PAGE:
Our resident Canada geese began getting aggressively territorial by mid-March, with what I assumed to be the males of two pairs chasing away all other intruders. By late-March bullfrogs were bellowing and red winged blackbird males posting, posturing, and singing loudly.

All of Nature ebbs and flows with the seasons. I will enjoy beginning anew next January. I want to learn the rhythms. Our lives and enterprises likewise follow seasonal shifts, cycles, and patterns. We can anticipate, respond, and adapt only when we take time to learn the patterns. Great Blue Heron strives to help clients look (really look) to actually see, understand, and anticipate the trends affecting them. We urge those we touch to look and see deeply enough to generate feelings. Day-to-day and in aggregate, the rhythms and patterns reveal themselves, and inform our decisions. The feelings spur us to action — actions that enrich and lift the individual and the enterprise.

Great Blue Heron specializes in Harnessing Nature’s Wisdom and Inspiration.


Big Blue Has Adopted Us!

Big Blue, the great blue heron that is resident to our small lake here in northern Alabama, is spending more and more time with us. Our home sits 50 feet above water level on the north shore. Our shore-line vegetation includes three willow clumps, which I have lopped to eight feet — that’s as far as I can reach. Big Blue is spending hours a day (six, three, and ten hours, respectively, these past three days) standing in the near-shore water at the largest of the three willow clumps. This one is about ten feet across. Why there?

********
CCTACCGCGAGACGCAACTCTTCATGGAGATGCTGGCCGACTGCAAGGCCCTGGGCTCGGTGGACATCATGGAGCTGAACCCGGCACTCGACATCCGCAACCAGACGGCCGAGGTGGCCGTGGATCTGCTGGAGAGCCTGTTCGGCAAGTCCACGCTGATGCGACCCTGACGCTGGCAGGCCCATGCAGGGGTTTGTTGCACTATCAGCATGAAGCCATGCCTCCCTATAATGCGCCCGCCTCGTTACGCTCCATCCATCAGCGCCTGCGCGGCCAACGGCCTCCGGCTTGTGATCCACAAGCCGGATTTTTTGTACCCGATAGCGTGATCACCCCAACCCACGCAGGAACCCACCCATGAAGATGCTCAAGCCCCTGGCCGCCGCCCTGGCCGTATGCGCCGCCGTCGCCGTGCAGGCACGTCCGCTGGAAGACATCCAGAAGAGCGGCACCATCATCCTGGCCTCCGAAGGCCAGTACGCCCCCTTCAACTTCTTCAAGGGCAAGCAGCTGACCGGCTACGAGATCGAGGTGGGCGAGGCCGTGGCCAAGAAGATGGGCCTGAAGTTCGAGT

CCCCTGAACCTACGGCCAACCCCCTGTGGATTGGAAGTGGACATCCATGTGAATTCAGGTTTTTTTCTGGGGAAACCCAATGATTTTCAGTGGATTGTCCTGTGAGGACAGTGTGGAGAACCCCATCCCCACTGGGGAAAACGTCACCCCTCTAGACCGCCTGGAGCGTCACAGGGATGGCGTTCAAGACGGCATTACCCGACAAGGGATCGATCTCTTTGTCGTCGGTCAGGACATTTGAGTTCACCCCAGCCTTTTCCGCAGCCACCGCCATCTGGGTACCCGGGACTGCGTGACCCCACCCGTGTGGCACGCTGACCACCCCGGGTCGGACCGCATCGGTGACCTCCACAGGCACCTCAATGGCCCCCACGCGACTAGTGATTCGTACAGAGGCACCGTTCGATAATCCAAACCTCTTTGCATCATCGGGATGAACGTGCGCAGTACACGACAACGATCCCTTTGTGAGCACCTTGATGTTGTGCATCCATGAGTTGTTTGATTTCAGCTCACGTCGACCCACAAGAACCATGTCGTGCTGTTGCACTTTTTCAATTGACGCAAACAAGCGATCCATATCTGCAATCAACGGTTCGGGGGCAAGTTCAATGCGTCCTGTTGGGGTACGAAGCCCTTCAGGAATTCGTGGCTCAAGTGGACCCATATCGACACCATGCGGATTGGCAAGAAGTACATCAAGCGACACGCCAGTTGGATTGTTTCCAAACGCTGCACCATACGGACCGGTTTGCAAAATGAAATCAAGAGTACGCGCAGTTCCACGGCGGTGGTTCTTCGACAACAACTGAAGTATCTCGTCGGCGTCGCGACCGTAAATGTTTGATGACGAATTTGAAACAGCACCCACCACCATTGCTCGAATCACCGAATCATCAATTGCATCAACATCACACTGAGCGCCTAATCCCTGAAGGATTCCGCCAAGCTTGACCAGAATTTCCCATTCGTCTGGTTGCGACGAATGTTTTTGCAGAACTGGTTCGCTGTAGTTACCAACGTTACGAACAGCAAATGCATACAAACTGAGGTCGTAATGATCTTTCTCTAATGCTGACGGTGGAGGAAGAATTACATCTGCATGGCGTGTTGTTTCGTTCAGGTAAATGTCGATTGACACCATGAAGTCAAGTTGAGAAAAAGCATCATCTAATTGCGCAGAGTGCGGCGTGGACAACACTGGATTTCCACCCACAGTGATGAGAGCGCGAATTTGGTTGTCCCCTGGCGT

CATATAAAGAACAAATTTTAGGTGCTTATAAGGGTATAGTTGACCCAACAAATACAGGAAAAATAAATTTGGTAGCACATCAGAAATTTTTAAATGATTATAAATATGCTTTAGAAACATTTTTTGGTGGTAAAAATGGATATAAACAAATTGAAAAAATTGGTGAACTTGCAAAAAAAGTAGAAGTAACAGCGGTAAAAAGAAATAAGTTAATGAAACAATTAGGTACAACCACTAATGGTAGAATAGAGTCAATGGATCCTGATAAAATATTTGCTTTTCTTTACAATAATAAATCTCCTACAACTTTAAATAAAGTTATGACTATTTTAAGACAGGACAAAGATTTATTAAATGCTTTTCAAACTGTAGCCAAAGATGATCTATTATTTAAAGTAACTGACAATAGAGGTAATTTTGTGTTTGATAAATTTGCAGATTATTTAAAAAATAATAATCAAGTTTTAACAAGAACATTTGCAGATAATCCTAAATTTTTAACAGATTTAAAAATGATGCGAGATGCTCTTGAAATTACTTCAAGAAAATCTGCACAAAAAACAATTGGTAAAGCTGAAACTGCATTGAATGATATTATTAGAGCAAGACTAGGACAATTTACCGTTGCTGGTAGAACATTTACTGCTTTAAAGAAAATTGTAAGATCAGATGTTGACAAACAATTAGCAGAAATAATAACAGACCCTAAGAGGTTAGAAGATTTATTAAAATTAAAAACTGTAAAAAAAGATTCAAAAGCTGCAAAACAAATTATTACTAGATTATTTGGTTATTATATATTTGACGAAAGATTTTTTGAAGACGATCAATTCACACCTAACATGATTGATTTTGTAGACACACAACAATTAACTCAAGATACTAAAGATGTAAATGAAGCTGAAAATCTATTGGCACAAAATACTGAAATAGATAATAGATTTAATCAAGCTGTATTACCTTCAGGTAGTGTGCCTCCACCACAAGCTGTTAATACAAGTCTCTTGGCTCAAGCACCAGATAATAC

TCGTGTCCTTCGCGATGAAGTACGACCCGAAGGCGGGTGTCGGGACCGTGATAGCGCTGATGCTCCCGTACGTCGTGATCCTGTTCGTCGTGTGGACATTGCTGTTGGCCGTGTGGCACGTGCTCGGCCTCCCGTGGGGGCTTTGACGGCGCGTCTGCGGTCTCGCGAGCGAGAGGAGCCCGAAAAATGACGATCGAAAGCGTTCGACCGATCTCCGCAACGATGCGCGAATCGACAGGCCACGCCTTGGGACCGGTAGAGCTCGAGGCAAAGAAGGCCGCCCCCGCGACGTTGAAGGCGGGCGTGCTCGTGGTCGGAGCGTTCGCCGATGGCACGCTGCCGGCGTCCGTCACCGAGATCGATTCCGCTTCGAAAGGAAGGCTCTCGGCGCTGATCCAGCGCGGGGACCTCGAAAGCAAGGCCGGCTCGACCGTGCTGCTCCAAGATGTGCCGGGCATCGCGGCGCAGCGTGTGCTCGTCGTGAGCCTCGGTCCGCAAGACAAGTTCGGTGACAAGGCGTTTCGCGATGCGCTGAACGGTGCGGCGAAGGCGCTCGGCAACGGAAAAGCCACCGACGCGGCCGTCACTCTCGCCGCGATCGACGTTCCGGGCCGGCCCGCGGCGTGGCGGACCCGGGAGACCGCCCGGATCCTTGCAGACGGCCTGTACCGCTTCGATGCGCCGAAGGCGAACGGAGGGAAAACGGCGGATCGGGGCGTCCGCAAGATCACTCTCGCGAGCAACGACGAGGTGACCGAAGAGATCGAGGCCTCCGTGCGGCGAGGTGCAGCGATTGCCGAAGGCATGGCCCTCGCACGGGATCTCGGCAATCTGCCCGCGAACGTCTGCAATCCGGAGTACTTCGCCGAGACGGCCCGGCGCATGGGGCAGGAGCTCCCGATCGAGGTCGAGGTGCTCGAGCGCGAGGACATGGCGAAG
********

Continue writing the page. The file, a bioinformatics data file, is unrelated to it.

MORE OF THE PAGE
A cold front swept through last evening. Cold is relative — what is cold in north Alabama is down-right warm compared to January in Fairbanks, AK, where we lived 2004-08. Today never made it to 50 degrees with a brisk northwesterly wind. So again, why is he adopting this particular spot? The willow clump cut the breeze hitting Big Blue as he basked in the bright sunshine warmly bathing his southern exposure. The willow also prevented any land-dwelling predator from rushing him. Another reason he prefers our end of the lake is that we and our near-neighbors have no dogs. Well, our neighbor to the east does have what I refer to as a diminutive pretend dog. Some large dogs live on the south end, quite noisy when out. I would guess very threatening even though fenced. And finally, I imagine from his fish prey’s perspective, the willow behind him masks his image. So, all in all, a great place to spend the day.

I revel in seeing him comfortable near our home. I can only hope that this is more than a passing fancy.

As I contemplate future Big Blue Blogs, I list several topics for exploration. First, can I be sure there is just this one Big Blue, and not a series of great blue herons I cannot distinguish one from another? We’re trying to catalog sightings with photos. I refer to Big Blue in the masculine — how can I be sure? I call this four-acre body of water a lake — I will delve into the difference between a lake and a pond. Other ideas will come to me.

A Banner Big Blue Day